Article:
The Belgian payments landscape has changed dramatically over the past 30 years. The rapid increase in popularity of digital means of payment throughout society has been a catalyst for change. Nowadays, paying by card is standard in most retail premises and consumers are quick to pick up on new developments (including contactless payments, mobile payments with Payconiq and payments made by alternative means such as smartwatches, wearables, Apple Pay, Google Pay, etc. – see Graph 1). Febelfin figures (see Graph 2) show that 90% of people in Belgium prefer to pay electronically rather than in cash. This change in payment behaviour has consequences for the use of cash. Since 2012, there has been a systematic decline in cash withdrawals from ATMs (see Graph 3) and this decline is expected to accelerate.
Developments in the payments landscape are prompting banks to reconsider their proprietary ATM networks, partly because of the serious investments that continually have to be made in stocking ATMs and implementing security measures. Explosive attacks on ATMs have brought the matter even more sharply into focus.
It is against this backdrop that the four big Belgian banks intend to work together in setting up an optimised ATM network that ensures consumers and merchants have secure access to cash facilities.
At present, there is an oversupply of ATMs in certain locations (such as large towns, cities and shopping centres), whereas there are no or hardly any ATMs in other (often remote) locations.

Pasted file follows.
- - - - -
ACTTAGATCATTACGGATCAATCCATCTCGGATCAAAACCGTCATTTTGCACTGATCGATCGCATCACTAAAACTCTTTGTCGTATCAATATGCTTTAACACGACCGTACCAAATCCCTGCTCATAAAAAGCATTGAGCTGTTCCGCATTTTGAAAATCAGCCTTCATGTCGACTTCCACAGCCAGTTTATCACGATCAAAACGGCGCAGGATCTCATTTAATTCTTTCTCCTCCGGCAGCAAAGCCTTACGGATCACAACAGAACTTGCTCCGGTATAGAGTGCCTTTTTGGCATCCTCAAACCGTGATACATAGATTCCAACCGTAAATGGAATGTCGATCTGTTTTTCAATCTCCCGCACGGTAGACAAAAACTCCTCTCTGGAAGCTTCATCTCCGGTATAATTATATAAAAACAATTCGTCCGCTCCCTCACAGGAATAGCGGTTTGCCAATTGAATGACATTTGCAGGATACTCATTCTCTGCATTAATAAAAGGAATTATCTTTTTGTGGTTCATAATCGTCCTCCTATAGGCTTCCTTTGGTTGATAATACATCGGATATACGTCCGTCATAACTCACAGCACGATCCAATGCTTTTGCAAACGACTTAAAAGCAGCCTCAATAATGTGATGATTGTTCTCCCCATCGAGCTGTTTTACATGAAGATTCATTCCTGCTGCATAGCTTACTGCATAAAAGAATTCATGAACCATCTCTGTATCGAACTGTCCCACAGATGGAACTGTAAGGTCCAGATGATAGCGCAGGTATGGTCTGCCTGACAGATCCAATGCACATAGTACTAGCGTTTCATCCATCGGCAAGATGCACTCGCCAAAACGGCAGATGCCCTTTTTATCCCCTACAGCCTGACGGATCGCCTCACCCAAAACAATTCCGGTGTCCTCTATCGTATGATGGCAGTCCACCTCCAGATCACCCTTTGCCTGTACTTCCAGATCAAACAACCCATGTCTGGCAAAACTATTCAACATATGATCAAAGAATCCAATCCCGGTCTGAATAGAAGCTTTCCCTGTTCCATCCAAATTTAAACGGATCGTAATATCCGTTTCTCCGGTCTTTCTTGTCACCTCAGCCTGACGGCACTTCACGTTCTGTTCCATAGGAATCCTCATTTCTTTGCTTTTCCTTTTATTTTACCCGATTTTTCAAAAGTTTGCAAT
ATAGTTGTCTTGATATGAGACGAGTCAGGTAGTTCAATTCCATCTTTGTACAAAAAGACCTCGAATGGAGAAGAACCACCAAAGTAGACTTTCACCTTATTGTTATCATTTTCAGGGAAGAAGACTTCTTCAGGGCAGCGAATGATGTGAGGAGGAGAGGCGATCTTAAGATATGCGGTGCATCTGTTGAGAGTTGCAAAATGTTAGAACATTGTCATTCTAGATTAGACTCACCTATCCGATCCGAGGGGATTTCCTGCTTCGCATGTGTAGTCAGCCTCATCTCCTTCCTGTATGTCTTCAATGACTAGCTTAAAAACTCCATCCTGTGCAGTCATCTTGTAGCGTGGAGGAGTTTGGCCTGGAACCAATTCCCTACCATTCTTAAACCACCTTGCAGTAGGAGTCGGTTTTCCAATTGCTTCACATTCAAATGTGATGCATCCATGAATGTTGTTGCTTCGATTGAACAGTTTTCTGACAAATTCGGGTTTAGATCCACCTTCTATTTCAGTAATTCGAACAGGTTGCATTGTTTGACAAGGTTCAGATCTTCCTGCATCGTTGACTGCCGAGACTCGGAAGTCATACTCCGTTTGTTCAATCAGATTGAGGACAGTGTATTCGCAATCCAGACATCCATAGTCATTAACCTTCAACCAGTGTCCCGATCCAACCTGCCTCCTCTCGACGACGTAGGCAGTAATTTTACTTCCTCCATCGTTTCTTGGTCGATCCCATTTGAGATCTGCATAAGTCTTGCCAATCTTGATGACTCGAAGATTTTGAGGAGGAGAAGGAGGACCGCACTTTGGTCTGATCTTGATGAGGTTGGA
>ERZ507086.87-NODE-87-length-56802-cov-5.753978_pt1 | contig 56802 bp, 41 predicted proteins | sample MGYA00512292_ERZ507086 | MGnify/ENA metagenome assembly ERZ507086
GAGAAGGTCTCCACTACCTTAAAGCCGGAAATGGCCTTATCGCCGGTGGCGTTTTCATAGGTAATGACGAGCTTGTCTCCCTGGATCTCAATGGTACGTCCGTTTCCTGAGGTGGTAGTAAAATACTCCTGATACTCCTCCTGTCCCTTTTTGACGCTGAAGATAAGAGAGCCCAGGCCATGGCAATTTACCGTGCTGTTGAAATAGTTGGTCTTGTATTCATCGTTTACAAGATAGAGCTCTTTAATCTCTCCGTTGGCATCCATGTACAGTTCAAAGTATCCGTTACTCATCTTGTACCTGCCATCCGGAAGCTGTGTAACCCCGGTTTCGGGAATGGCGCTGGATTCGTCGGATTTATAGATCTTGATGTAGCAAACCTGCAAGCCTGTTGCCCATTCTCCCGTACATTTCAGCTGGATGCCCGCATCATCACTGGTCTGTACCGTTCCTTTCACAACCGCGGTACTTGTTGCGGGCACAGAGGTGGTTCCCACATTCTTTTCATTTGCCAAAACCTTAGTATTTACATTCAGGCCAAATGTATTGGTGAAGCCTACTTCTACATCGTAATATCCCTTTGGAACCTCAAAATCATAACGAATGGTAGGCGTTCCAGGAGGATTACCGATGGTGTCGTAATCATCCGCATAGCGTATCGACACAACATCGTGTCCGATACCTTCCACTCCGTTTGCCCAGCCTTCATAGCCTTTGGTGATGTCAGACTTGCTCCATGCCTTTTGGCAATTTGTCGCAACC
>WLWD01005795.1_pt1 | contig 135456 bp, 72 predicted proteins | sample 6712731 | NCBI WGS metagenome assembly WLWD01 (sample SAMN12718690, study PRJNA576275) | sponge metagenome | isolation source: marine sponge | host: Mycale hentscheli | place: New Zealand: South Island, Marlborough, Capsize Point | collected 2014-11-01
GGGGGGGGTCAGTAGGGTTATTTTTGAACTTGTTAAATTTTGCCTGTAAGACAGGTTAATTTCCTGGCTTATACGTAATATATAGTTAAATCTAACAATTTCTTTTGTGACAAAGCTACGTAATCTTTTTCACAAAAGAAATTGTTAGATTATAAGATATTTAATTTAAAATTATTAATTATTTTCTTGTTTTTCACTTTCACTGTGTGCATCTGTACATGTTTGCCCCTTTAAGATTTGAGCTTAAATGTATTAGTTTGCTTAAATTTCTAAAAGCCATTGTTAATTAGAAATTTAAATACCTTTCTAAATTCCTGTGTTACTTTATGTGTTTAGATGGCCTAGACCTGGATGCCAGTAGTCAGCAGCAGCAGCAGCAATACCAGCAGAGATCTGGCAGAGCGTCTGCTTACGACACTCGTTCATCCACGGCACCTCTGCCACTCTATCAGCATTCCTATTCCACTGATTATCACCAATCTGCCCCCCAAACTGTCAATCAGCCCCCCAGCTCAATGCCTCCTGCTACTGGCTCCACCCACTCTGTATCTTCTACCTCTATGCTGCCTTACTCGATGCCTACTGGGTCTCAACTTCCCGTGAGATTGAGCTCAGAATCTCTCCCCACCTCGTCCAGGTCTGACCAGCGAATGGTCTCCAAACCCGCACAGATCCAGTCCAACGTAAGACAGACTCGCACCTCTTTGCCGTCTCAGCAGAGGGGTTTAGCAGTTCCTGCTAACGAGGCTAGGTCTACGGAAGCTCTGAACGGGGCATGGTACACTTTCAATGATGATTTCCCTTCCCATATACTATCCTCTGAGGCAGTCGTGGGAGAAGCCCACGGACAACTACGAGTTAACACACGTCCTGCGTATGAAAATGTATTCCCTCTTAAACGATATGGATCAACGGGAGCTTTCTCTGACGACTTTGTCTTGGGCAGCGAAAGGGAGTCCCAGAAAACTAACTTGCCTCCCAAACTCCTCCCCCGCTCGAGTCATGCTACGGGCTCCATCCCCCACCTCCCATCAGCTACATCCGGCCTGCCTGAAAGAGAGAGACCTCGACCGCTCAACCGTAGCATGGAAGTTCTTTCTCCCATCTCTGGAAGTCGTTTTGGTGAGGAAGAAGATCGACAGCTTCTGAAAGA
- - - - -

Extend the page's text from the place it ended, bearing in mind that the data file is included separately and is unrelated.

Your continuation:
The new network will incorporate a more balanced distribution of ATMs. Based on real needs and objective geographical parameters, it would optimise the availability of cash facilities and limit the distance between them: 95% of people in Belgium would have access to an ATM no further than five kilometres away. Of course, in large towns and cities, ATMs would be more densely located to ensure optimum availability. The number of locations will be determined at a later stage, based on a site coverage plan drawn up by an external agency.
Since as many of the new network's ATMs as possible will be installed off-premises or at stand-alone sites, the presence of a branch will no longer automatically mean that an ATM is located there. The availability of cash, therefore, will be independent of decisions relating to the branch network.
The roll-out of the new network will be phased, with the first new ATMs appearing around mid-2021. The new network will also significantly increase the opportunity to make cash deposits. Customers and merchants will be able to continue using their cards in the way they always have.
The four banks will provide more information on their initiative to any interested parties in the weeks and months ahead. They are opening up their project to all banks with an ATM network of their own in Belgium.